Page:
AMERICAN BLACK BEARUrsus Americanus
Conservation Status: Low Risk / Least Concern
Black Bears were originally hunted to prevent loss of livestock and out of fear. Their pelts and meat were also sought after. Now, they suffer from habitat loss, but their adaptable nature allows them to live in areas close to humans. To protect the Black Bear, there are now protected ranges, they have been reintroduced into the wild, and hunting is regulated.
There is variation in the coat color of the Black Bear. While individuals in the west tend to have black fur, bears in the east tend to have the cinnamon or yellow-brown fur coats. Bears along the pacific coast may have grey-blue coats and bears up north may be all white. It has been proposed that the range in color is due to their habitat or that the brown or white coat color may be imitating other bears. They have no shoulder hump and have shorter claws that aid in climbing trees.
1.2-1.9 meters long and 0.7-1 meter high at the shoulder.
Males weigh from 60-225 kg (132-495 lbs.) while females weigh 40-150 kg (88-330 lbs.)
Up to 30 years
The Black Bear was originally found in all forested areas from Canada to central Mexico, but there range has greatly decreased in areas such as the Midwest.
They are a highly adaptable species that can be found in coniferous and deciduous forests, scrub forests, temperate rainforest, and tundra.
Breeding occurs from June-July
6 months. The fertilized eggs have delayed development and do not implant in the womb until November.
Up to 6 cubs are born in January after 10 weeks of rapid development.
Weaned at 6-8 months, but remain with their mother for another 9 months. Then separate to avoid male aggression. The females reach reproductive maturity around 4-5 years old and males a year later.
Black Bears are opportunistic omnivores that eat a wide variety of foods. In some areas, up to 95% of the diet can consist of plant matter such as nuts, fruits, berries, roots, etc. They also hunt small mammals and occasionally larger prey such as deer or caribou. They are well known for consuming human waste products or food as well and may raid dumpsters or take food from campgrounds.
The American Black Bear may be active at any time of the day, but usually forages at night or at dawn and dusk for food. While it has a lumbering gait, it can run quickly, climb trees, and swim. They are generally a solitary species, but when congregations do form, they establish dominance hierarchies. They will hibernate in the winter and survive off of fat stores.
1. They are the most common species of bear.
2. When hibernating, black bears do not eat, drink, urinate, or exercise.
3. Instead of sharp molars, bears have adapted crushing molars.
4. Black Bears can run up to 30 mph and can swim about 1 mile if needed.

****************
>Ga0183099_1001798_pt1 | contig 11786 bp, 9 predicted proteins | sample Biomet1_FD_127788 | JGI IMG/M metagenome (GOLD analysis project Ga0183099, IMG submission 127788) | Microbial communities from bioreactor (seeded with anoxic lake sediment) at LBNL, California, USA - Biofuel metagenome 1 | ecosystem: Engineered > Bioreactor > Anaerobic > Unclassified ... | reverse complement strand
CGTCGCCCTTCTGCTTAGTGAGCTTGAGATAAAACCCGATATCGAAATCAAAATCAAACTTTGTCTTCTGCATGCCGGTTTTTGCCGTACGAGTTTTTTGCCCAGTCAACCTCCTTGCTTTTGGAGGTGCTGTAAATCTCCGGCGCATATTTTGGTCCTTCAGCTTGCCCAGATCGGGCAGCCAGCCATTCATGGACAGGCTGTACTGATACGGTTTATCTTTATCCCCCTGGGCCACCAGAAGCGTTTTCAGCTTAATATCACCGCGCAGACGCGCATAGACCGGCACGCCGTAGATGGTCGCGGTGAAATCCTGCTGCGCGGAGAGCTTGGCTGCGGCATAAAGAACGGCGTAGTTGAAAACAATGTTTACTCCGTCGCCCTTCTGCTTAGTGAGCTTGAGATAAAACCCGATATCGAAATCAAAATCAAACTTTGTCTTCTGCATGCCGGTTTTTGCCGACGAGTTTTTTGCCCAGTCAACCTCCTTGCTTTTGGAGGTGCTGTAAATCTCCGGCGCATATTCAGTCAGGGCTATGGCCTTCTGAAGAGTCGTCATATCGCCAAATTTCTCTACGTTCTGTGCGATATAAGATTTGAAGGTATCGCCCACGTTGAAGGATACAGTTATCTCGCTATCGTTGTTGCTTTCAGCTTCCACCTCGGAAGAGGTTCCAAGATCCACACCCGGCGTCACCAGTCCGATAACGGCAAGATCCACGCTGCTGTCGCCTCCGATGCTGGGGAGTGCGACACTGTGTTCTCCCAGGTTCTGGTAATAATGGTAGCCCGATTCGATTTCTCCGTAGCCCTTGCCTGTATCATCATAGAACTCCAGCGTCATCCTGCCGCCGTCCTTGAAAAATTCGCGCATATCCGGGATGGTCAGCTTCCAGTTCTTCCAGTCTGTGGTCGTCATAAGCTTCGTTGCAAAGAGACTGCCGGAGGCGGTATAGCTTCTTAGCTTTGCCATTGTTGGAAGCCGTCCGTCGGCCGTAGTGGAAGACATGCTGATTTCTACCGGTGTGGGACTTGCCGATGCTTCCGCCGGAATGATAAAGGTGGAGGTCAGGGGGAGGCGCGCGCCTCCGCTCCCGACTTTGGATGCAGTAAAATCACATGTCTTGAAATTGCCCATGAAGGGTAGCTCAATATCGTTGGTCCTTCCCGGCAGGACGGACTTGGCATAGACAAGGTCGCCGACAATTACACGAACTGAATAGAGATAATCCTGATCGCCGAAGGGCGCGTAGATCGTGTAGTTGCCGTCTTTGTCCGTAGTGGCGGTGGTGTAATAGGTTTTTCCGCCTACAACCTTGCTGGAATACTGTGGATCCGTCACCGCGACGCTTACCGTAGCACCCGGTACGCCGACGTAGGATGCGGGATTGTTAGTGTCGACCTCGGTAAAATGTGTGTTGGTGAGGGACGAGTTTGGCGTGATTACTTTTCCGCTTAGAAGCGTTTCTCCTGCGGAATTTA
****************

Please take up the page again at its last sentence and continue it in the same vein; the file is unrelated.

5. Black Bears have relatively poor eyesight, but a great sense of hearing and smell.
6. Scientists can count the rings on a small tooth behind the canine tooth to see how old the bear is.
Binder Park Zoo houses three American Black Bear siblings. The two males names are Achak (largest) and Koko, and the female’s name is Taima (smallest). They were born in the wild and came to Binder Park Zoo as cubs in the spring of 2012 from Alaska after being orphaned - U.S. Fish and Wildlife Services found the three of them without their mother, so Binder Park Zoo gladly provided a new home for them. American Black Bears are considered the most common of bears native to North America. They are very adaptable to different habitats and are found in many regions of the continent. They are opportunistic omnivores, so they have a wide variety of options when it comes to food. Most of their diet consists of grasses, roots, berries and insects, though they also eat fish and small mammals and have quickly developed a taste for human garbage.
Our three bears all have different personalities. Their temperaments are also affected by the seasons. In the winter they become very lazy and slow, losing motivation to do much of anything. They like to collect hay, sticks and leaves to make their inside holding a bit more like a real den. In the summer/fall they seem to eat nonstop so that they can store up fat for winter. Since they eat so much, they have a lot more energy, which is evident when they are seen wrestling with each other, manipulating enrichment toys, climbing trees in their exhibit and splashing in their pool.
Female Taima, rules the bear exhibit and is quite the instigator; you will frequently see her sneak up on her brothers, swat at them and run away. If she gets into it with her brothers, they are usually the ones to back down first. The boys, Achak and Koko, are very playful and love to wrestle one another. They are all very curious and it is incredible to watch them interact with new enrichment provided by the keepers. Bears are usually solitary in the wild, but because zoo staff ensures our three are well fed, they don’t need to compete for food. That, combined with the fact that they have grown up together here at Binder Park Zoo, has allowed our bears to form a close-knit group. You will often see all three of them snuggled together taking a midday nap in their clubhouse.